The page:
While less influential on GEM’s programmatic objectives, the coalition has also seen widespread challenges in connecting with the region’s large OEMs, though each strategy pillar has experienced this challenge differently. GEM’s original Phase 2 BBBRC proposal included some strategic alignment with the region’s OEMs through the Junction Avenue Site Readiness project; however, this project was left unfunded by the EDA, and leadership across the coalition’s remaining BBBRC-funded projects report feeling that neither they nor GEM Central have been able to communicate the value of what the coalition is doing for Stellantis, Ford, and General Motors. One coalition stakeholder expressed frustration at the Big Three’s “ambivalence” to early-stage tech, commenting that “you can lead a horse to water, but you can’t make them drink. Early-stage commercialization has a very long-term horizon, especially if it includes a partnership with an OEM, and small companies are unlikely to move through that entire continuum.” And while the coalition’s lack of coordination with the Big Three has not resulted in any tangible programmatic delays, coalition members in some pillars have expressed concern that the Big Three’s relationship with organized labor may create animosity toward vehicle electrification and create knock-on effects that impact GEM in the long run. Other partners feel that the Big Three’s apparent disinterest in connecting programmatically with coalition efforts such as GEM will have negative impacts on the coalition’s ability to create long-term, cohesive strategies for cluster development (rather than having nonprofit-led initiatives and corporate-led initiatives operating on parallel tracks), and may reduce their ability to continue to attract funding once the BBBRC is over.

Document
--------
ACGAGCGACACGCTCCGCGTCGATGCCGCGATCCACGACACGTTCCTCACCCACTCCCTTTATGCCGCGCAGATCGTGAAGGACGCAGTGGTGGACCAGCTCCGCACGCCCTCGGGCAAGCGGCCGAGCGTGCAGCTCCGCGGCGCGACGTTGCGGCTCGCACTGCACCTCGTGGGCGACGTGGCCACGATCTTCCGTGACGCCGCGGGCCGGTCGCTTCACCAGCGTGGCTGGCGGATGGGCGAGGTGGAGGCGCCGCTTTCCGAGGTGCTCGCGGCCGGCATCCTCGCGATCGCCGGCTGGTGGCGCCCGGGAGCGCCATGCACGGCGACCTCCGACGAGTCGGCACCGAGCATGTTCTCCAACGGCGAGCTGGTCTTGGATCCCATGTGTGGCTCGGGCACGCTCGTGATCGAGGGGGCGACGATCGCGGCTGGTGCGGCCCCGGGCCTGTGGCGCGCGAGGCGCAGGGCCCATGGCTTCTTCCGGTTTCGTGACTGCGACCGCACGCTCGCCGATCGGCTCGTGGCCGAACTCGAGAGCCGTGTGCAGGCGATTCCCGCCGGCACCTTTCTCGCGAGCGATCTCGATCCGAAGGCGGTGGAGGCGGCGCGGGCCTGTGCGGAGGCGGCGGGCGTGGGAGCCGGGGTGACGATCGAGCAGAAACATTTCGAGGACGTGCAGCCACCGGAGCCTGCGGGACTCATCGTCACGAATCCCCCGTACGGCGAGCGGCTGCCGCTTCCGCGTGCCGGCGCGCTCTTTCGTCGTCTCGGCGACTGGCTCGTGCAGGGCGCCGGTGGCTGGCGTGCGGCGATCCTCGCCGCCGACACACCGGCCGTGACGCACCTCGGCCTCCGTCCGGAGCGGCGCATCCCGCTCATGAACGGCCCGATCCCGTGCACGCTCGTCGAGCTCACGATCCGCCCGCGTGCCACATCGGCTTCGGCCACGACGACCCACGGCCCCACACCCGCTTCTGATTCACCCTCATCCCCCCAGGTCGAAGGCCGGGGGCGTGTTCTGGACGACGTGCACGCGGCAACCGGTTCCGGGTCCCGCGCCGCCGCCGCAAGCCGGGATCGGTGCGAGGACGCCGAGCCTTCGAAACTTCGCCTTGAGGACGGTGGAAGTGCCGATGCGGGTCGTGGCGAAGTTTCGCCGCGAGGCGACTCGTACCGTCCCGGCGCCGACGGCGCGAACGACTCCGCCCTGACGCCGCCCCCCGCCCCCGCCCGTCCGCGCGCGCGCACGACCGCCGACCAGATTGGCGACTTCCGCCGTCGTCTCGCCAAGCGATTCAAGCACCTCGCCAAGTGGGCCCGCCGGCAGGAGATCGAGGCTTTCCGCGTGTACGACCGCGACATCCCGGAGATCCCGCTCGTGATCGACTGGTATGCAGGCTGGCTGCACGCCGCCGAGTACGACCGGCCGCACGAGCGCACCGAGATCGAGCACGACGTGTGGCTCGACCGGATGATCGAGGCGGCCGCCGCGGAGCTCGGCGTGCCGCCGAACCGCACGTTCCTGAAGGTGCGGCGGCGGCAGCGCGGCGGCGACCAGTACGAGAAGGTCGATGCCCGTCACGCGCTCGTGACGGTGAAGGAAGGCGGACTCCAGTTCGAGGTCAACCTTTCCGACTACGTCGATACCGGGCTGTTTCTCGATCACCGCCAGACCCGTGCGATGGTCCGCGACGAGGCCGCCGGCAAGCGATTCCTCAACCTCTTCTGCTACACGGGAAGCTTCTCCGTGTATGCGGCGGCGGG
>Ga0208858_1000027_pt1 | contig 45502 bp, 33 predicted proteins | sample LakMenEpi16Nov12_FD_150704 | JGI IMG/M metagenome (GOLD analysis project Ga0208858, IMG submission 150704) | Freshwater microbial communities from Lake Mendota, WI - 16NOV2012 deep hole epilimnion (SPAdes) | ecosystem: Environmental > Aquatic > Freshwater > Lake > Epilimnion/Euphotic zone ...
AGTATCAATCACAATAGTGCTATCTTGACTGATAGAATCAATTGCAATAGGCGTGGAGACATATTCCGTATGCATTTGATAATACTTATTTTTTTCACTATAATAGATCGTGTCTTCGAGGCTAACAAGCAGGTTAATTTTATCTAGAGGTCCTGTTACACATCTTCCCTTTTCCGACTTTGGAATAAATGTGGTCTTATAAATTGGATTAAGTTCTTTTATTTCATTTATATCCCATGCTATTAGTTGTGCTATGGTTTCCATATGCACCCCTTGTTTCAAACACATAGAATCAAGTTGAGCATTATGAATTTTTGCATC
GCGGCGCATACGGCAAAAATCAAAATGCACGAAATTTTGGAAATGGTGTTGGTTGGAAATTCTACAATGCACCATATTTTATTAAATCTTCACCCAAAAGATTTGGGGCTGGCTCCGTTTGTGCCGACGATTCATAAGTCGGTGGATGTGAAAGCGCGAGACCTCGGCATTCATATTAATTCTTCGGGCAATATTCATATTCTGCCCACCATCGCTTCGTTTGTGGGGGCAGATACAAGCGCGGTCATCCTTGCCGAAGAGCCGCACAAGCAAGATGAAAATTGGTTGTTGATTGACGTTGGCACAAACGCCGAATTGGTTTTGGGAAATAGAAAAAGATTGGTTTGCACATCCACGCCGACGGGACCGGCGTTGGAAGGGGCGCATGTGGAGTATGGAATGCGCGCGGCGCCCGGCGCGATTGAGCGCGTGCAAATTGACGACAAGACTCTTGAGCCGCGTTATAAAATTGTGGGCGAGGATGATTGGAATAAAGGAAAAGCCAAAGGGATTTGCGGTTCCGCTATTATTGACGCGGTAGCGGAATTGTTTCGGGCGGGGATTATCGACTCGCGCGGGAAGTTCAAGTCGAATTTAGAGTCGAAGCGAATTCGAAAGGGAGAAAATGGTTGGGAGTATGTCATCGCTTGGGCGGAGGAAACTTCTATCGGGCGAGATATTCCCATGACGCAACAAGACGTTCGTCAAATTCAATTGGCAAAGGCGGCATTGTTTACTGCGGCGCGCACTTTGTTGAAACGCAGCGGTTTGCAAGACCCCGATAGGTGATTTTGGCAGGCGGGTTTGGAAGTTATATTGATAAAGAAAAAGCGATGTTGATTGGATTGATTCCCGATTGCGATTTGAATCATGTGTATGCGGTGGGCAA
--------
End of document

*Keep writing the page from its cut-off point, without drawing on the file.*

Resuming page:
Section IV.